Conclusions: High expression of GRP78 can be related to a poor prognosis. Expression level of GRP78 protein may be a potential predictor for NSCLC prognosis.

Keywords

GRP78, GRP94, NSCLC, Immunohistochemistry, Prognosis, Predictor.

Introduction

NonSmall Cell Lung Carcinoma (NSCLC) is one of the primary causes for cancerrelated death worldwide, in spite of obvious progress in surgery, chemotherapy, radiotherapy and biologically targeted therapy [1]. Research into novel prognostic biomarkers and therapeutic targets in NSCLC is still a focus of interest.

Glucose-Regulated Proteins (GRPs) are originally discovered as they are induced by glucose starvation, and GRPs belong to the Endoplasmatic Reticulum (ER) chaperone families [2]. Under pathological conditions, such as acidosis, hypoxia or hypothermia, expression levels of GRPs are up-regulated [3].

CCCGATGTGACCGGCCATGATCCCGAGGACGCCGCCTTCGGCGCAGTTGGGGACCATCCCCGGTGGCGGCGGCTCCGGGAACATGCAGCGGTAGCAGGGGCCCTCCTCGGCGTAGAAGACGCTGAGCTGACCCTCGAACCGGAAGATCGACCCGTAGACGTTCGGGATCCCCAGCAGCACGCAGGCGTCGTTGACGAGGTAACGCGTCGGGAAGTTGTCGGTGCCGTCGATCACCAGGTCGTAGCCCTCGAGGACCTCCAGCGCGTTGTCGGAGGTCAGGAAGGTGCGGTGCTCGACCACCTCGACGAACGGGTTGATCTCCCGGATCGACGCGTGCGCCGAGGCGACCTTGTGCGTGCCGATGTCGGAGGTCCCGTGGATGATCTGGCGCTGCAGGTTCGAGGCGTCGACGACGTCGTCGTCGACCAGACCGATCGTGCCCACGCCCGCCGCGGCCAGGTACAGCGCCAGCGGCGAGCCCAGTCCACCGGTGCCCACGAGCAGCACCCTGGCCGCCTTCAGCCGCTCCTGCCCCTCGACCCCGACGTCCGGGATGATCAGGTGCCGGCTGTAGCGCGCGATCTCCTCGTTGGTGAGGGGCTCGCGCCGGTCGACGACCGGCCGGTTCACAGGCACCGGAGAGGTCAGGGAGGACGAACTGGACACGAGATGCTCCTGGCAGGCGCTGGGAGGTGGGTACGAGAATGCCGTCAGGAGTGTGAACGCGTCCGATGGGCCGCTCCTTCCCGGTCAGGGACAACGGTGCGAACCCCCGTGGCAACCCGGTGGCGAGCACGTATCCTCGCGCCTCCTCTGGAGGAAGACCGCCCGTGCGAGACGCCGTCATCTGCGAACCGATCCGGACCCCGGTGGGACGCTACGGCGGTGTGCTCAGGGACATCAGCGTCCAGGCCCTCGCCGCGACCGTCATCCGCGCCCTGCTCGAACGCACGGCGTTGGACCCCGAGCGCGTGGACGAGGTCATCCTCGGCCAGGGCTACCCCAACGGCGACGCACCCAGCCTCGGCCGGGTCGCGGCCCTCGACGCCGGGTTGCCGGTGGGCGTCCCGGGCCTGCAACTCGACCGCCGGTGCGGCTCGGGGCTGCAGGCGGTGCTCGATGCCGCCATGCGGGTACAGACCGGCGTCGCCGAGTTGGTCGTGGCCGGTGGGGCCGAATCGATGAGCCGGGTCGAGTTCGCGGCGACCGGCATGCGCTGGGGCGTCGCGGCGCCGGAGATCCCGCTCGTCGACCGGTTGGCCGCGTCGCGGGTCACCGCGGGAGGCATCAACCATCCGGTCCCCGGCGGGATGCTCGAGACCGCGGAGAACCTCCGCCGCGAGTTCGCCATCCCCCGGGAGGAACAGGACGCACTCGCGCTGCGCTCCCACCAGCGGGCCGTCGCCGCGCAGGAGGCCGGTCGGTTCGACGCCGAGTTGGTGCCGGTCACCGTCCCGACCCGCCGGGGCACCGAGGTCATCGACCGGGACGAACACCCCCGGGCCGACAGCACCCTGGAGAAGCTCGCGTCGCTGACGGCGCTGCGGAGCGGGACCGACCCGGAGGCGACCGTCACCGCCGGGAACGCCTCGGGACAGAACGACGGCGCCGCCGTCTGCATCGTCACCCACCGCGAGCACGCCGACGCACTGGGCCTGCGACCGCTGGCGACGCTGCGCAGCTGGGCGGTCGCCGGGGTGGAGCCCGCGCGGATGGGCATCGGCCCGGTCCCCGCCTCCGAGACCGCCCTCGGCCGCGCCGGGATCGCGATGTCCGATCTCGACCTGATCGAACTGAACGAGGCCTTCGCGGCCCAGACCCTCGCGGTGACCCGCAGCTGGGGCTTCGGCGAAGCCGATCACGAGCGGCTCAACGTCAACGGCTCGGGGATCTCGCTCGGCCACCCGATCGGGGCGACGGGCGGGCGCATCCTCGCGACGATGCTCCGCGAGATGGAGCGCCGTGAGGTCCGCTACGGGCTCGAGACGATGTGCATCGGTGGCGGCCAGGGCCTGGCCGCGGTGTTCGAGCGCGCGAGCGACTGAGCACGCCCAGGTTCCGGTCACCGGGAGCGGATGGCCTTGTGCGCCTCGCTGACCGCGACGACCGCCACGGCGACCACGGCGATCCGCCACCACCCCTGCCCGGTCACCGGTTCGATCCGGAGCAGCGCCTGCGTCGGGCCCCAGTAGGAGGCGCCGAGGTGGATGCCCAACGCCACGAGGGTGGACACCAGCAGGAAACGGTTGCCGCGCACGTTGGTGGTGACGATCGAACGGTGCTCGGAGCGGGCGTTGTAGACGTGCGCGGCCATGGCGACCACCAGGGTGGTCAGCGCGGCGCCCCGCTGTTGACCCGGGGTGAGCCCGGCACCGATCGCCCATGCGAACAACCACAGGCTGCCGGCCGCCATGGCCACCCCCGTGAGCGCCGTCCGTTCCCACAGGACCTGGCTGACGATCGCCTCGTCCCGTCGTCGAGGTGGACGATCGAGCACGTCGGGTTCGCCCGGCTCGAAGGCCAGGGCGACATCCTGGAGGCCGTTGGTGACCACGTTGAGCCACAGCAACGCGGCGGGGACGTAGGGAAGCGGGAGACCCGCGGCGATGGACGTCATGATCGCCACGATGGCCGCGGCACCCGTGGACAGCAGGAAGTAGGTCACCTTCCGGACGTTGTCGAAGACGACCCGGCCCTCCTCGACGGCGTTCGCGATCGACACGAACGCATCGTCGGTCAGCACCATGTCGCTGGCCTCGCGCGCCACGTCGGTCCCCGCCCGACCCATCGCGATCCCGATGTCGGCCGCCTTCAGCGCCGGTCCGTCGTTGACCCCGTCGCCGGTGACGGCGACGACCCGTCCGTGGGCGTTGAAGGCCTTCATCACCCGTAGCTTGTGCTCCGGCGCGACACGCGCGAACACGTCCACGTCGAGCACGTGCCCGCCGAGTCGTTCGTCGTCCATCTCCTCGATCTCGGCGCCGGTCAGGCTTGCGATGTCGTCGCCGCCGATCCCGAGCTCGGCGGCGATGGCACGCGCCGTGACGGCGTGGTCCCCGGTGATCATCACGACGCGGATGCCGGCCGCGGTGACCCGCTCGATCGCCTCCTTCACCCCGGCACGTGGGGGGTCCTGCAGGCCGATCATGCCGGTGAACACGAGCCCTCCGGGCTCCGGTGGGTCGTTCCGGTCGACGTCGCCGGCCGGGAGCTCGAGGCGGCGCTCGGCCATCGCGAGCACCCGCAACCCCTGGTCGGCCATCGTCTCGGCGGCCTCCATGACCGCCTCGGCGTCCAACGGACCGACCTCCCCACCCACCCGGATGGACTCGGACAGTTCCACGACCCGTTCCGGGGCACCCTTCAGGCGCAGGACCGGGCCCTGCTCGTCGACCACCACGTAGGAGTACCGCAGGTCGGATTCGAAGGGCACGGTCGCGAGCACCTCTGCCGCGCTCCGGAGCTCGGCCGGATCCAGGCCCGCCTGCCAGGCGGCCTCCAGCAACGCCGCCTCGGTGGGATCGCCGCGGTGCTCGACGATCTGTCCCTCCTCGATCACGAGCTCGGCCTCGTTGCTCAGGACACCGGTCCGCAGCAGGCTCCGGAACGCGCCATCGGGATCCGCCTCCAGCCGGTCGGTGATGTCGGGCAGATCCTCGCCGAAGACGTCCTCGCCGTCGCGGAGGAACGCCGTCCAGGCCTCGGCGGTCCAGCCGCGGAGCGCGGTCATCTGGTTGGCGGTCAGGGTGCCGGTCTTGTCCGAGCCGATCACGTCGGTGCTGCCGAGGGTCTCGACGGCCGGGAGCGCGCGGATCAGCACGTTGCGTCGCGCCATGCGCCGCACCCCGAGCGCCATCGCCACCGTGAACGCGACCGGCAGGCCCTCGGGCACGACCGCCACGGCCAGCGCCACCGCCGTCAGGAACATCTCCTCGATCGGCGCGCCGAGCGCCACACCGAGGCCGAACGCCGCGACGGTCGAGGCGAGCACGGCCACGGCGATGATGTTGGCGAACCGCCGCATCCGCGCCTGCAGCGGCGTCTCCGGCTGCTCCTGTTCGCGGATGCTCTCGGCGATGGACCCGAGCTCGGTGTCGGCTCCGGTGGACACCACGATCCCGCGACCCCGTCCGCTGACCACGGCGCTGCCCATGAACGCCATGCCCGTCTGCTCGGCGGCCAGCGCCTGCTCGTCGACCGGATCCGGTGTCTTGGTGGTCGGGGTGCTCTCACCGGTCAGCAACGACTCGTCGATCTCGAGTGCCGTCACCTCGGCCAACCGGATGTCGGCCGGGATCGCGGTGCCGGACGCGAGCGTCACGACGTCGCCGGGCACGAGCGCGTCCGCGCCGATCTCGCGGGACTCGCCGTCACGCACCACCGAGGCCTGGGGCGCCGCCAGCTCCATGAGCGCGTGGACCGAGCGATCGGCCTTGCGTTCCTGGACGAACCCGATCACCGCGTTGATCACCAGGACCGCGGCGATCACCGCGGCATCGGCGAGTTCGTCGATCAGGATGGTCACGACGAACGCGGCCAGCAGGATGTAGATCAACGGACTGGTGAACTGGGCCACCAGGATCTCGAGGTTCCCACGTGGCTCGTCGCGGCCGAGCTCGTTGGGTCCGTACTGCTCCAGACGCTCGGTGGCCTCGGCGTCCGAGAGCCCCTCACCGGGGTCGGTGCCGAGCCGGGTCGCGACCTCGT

Recently, knowledge about the correlation of GRPs with cancer has been improved. GRPs have been studied in cultured cancer cells [4-7] and clinic cancers, for instance colorectal carcinoma [8], pediatric hepatoblastoma [9], hepatitis B virusrelated hepatocellular carcinomas [10], gastric carcinomas [11], esophagus adenocarcinomas [12] and lung cancer [13].

Novel GRPs-targeted therapeutic methods have been developed into preclinical tests and recommended for cancer treatment to some extent [14-17]. Among GRPs, either GRP78 or GRP94 is one of the central regulators of ER function because of their roles in protein folding and activation of transmembrane ER-stress sensors. High GRP78 and GRP94 levels have been found to relate with high pathologic TNM status and aggressive behavior of cancers [11].